Soda will remove any seam sealer, undercoating, or body filler, which cuts way down on man
Original Corvette body components have a smooth resin finish without gelcoat, while aftermarket replacement panels are usually gelcoated. "Removing paint from gelcoat is easy to do without harming the gelcoat," Porter tells us. "It takes effort to remove gelcoat using soda. But the resin finish isn't as hard, and can be damaged with the baking-soda process if done improperly."
Sometimes cars have what Porter refers to as "rotten 'glass," and that can be a problem for soda blasters. "This is fiberglass that has deteriorated, possibly from previous chemical stripping where the chemical was left on too long, or sometimes [the fiberglass] just aged. The minute you blast that area, it looks like you blasted cardboard," Porter says. "Normal hand-sanding may not have brought this to light, and the area may have been painted over without anyone knowing it was bad. This would be an area that needs to be repaired, because it can affect the paint further down the road, resulting in a much more costly repair and repaint."
After the blasting process, a residue remains that acts as a natural rust inhibitor for steel, preventing flash-rust for long periods of time (depending on your regional humidity and proximity to the ocean, of course). While this coating is also on the fiberglass afterwards, its rust-inhibiting properties obviously don't come into play there.
The soda is blown through a high-pressure hose, like a supercharged version of your home b
It's this coating that has earned soda blasting a bad name. Soda has a pH value of 8.4, and it needs to be neutralized and washed away before the body can be painted. If the body isn't thoroughly washed, problems with paint adhesion will result down the road.
"The only thing soda blasting has against it is the reputation for paint lifting," Porter tells us, "but that comes down to human error, not the soda. Just like mixing and applying paint or body filler, there is a proper procedure that has to be followed to make the product work properly."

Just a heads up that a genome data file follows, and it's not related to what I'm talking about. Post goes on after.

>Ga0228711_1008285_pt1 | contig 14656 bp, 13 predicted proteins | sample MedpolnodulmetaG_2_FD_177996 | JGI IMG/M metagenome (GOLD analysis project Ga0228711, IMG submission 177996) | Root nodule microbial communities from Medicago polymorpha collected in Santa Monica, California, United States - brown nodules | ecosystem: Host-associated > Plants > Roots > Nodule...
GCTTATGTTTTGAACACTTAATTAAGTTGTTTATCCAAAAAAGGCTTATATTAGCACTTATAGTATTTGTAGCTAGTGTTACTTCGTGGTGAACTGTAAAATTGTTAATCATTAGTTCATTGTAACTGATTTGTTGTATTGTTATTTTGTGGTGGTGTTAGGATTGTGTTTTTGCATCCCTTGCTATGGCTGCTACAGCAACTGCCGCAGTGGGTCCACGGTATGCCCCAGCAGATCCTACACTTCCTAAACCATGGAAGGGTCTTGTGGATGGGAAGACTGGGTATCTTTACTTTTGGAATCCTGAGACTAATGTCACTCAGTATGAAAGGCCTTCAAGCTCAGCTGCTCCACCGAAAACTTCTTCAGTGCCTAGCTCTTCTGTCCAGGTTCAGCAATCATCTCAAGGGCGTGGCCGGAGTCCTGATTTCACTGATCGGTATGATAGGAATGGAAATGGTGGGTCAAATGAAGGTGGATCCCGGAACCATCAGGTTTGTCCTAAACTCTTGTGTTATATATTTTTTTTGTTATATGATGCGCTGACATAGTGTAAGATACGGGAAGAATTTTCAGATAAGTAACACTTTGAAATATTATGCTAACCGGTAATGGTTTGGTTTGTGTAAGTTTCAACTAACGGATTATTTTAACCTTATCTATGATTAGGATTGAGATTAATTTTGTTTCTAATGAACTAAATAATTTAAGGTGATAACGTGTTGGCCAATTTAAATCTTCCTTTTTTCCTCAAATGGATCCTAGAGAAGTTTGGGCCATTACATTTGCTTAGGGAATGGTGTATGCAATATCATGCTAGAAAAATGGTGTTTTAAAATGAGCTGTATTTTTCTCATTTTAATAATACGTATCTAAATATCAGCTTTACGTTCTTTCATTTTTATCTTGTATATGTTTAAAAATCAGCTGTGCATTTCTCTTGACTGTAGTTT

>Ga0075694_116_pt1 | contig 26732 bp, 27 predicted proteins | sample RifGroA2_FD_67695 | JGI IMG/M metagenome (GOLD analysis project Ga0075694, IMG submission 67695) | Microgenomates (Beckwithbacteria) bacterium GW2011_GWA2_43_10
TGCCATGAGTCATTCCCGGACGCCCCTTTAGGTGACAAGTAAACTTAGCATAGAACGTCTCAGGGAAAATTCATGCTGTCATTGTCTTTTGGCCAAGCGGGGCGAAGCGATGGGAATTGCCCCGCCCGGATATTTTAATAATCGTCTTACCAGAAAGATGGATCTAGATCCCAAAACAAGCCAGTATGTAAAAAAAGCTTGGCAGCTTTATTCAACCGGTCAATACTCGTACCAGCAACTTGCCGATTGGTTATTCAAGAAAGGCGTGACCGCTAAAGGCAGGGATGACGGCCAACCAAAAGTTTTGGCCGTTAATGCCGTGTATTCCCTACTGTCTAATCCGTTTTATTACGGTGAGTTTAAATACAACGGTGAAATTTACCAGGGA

As a dust, the soda can be blown out with an air gun, but no matter how thorough you are, it will remain in really hard-to reach areas. It's water soluble, however, so a thorough power washing will completely dissolve any powder that remains. Initially, end users used straight water, or added vinegar or some other chemical to neutralize the soda, but it didn't get the job done (not to mention that vinegar and water would flash-rust metal pieces in hours).
The soda removes paint layers pretty uniformly, showing the joint where seams were bonded.
Soda Works, the equipment supplier Porter uses, recommends using a chemical called "Holdtight 102," a food-grade, environmentally friendly chemical that changes the surface tension of water "so it can microscopically remove contaminants from substrate," says Porter. It also contains a flash-rust inhibitor and salt remover. After power washing the car with the Holdtight solution, you have a 48-to-120-hour window to get steel pieces in primer before it starts to flash-rust; fiberglass doesn't require any other special care. Soda Works trains its technicians to thoroughly wash and neutralize the soda prior to giving the vehicle back to the customer. "Washing and neutralizing the vehicle should be part of the service for the customer," Porter adds.
It's been commonly written that soda blasters can remove one layer of paint at a time. "Well, I'm not going to say it can't be done, but it completely depends on the experience of the man doing the blasting, how much pressure he's using, and a variety of other factors," says Porter. In other words, don't plan on stripping a car down to its original paint.
Corvette-restoration specialist Alley Cats of Georgia has used NuTech to soda blast several Vettes over the years, and it was the shop's first choice when Mark Penk brought in his mother's unrestored '62, which she bought new. We were there while the team knocked the surface down until it looked fresh from the molds.